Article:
With a nod of approval (no official vote could be taken) from the Legislature's Human Services Committee today, Marilyn Drilling and Barb Toal are ready to push forward with plans for a peace garden next to the Holland Land Office Museum.
They need to raise $55,000 in the next 11 months, and Drilling said a key component of the fundraising campaign will include a dinner with Terry Anderson as the keynote speaker.
Anderson, who was held captive in Lebanon for more than 6 years, from 1985 to 1991, hasn't visited his hometown of Batavia in 19 years.
He didn't want to make it 20, said Drilling, executive director of HLOM, and he agreed to support the peace garden effort at no cost to the organizers.
"Who better to talk about peace than a man who spent so much of his wonderful life behind locked doors," Drilling said.
The dinner is planned for Sept. 9.
The county owns the land next to the museum and must approve any new use of the strip of real estate hard against the Tonawanda Creek. To grant approval, the Legislature must receive a finished plan, which includes at least the potential of approvals from the City of Batavia and the Army Corps of Engineers, as well as contract language from County Attorney Charles Zambito and final engineering plans.
Without that, the Human Services Committee couldn't even poll members for consensus, but it was clear there were no objections from members for pushing forward with the project.
"Of all the people I've heard talk about it, I don't think I've heard anybody say they're not in favor of it," said Hollis Upson. "It's very interesting the amount of outpouring and number of volunteers who support it. It's been vary contagious."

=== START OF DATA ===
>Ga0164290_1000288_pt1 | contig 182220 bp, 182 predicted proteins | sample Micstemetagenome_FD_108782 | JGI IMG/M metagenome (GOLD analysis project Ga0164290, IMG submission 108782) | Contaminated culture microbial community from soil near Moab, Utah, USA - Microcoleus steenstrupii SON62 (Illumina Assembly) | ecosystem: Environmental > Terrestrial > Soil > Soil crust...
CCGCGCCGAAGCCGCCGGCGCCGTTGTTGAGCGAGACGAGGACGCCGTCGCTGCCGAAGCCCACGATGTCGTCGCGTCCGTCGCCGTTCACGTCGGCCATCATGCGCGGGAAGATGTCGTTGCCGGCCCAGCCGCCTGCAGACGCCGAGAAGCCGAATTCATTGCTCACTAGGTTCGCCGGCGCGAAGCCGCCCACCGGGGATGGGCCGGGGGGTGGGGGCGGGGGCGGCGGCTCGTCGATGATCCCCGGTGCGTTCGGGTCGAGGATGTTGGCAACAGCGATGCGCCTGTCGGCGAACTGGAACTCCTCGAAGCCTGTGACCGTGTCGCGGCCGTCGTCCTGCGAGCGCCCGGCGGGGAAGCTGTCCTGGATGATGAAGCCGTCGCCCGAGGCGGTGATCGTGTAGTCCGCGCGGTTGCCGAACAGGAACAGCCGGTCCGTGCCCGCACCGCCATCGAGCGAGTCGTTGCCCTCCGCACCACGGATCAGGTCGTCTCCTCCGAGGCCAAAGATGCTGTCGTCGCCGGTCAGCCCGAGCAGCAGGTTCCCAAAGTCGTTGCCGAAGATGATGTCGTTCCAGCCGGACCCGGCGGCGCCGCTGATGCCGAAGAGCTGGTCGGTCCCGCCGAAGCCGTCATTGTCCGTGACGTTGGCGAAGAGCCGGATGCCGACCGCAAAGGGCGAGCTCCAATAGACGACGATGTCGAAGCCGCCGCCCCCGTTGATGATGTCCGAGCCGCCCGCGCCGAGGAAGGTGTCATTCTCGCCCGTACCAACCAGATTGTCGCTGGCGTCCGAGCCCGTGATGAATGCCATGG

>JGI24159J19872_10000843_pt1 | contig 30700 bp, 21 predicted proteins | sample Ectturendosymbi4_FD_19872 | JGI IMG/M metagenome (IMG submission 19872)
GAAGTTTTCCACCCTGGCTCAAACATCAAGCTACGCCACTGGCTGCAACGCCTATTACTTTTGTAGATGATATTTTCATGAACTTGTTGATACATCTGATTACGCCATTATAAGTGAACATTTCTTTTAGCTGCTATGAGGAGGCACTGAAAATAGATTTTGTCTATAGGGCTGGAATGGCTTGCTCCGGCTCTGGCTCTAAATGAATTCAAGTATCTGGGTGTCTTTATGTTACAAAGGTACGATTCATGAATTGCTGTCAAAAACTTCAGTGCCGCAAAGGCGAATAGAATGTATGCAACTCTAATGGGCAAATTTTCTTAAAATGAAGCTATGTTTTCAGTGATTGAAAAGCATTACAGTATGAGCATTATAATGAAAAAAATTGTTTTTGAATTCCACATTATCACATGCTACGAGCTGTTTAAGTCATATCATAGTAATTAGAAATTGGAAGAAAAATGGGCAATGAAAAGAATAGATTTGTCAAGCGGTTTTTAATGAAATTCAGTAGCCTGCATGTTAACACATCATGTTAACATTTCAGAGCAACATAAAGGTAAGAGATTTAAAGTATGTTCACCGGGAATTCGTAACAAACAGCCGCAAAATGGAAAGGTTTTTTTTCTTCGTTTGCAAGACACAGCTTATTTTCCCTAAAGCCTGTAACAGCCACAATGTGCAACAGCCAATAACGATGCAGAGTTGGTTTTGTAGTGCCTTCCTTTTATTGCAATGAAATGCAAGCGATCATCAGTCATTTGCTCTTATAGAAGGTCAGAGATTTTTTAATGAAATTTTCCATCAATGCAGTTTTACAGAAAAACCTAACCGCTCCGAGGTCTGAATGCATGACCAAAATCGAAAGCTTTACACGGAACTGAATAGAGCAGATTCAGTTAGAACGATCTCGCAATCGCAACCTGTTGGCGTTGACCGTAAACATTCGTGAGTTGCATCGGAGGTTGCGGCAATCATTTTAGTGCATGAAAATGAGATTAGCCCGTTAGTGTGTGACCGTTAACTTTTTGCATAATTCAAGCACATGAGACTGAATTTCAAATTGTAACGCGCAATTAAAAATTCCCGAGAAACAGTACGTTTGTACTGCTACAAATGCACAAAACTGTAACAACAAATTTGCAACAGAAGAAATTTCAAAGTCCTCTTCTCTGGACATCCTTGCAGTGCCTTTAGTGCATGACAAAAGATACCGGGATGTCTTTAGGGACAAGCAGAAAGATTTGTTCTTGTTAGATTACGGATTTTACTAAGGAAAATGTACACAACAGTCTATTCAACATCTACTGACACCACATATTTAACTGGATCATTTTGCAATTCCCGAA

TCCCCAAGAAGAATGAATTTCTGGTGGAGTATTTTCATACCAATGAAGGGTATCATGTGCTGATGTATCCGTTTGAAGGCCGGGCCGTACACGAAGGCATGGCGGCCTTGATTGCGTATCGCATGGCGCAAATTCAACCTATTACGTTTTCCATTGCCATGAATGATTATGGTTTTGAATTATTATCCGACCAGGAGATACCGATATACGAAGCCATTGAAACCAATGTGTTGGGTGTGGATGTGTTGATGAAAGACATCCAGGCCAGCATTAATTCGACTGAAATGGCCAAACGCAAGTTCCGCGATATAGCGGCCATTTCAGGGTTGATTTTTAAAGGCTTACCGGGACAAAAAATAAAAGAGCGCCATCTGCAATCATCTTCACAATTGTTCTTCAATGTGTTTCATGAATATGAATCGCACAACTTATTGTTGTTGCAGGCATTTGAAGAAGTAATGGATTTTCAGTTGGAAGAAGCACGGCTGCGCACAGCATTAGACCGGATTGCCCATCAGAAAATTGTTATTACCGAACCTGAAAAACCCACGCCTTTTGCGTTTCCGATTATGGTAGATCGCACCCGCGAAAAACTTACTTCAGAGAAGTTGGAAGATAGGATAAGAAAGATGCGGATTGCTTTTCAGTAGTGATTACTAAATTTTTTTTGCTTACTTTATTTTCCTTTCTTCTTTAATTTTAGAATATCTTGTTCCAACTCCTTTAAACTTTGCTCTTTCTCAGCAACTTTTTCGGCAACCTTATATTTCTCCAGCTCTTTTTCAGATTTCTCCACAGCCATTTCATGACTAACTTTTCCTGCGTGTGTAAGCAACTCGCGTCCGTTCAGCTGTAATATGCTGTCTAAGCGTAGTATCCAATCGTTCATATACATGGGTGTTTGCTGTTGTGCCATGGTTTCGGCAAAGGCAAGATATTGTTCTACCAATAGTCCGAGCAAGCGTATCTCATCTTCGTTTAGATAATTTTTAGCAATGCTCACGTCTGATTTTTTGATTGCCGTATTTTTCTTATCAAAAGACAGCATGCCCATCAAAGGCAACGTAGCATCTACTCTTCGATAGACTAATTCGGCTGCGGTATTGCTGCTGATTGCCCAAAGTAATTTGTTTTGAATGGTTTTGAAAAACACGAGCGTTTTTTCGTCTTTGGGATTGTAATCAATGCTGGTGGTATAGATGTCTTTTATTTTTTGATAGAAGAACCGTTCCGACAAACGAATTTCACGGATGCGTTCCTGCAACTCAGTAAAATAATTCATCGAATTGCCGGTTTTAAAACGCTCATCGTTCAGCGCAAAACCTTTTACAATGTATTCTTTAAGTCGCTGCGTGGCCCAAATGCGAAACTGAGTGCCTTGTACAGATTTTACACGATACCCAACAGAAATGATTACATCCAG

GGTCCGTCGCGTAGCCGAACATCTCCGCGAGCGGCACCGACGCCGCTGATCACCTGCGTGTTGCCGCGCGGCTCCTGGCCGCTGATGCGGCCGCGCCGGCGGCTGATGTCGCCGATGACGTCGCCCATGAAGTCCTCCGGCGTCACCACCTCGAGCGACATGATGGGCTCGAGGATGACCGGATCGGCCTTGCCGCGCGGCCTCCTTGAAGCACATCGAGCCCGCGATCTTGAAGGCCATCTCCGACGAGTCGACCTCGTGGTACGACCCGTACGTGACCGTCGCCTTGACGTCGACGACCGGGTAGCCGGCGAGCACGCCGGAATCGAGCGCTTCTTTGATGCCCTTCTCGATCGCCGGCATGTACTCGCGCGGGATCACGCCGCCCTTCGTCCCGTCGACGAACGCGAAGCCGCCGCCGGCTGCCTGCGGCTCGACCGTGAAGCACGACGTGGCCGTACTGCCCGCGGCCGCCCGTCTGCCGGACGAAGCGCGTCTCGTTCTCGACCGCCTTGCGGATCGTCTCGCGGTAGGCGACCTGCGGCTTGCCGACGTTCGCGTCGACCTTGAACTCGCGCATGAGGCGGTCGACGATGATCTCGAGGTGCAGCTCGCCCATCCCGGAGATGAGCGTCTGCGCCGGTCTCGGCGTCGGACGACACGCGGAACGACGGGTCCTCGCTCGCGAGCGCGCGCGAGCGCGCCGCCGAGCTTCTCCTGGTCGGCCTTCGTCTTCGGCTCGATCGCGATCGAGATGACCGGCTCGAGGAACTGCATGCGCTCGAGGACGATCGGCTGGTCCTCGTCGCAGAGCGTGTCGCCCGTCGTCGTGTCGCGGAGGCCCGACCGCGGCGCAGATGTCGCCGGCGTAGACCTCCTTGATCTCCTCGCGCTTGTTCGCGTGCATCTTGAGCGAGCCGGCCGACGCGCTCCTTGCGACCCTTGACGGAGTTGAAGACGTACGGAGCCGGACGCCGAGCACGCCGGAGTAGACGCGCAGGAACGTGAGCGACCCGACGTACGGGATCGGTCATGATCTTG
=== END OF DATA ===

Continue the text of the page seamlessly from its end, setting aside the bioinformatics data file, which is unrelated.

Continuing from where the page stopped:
Drilling is concerned that without a sense that the county supports the project, it will impede fundraising, which needs to proceed now.
There are 20 countries with official Peace Gardens, which is an international effort to promote and recognize peace among nations. The Peace Garden Foundation promotes the effort and was founded by current president Paula Savage, a resident and native of Batavia. The Batavia garden would be an honorary, not official, member. It would feature the 20 flags of the countries with official gardens.
Each country would be represented by its flag, and flag poles would be sold for donations of about $2,500 each, according to Drilling.
Drilling sees the peace garden as a natural extension of HLOM, helping to bring in tourists.
Toal, who chairs the local Peace Garden Committee, said it's a natural fit for Batavia and the strong interest in the region from War of 1812 enthusiasts.
Batavia, she said, served as a key defense in stopping the British advance after Buffalo was destroyed. Many tourists interested in the War of 1812 make the trip to Batavia, she said, and the peace garden at HLOM would be an appropriate destination point.
No county funds would be used in building and maintaining the peace garden, which is why, Drilling said, it's important to get started on fundraising now.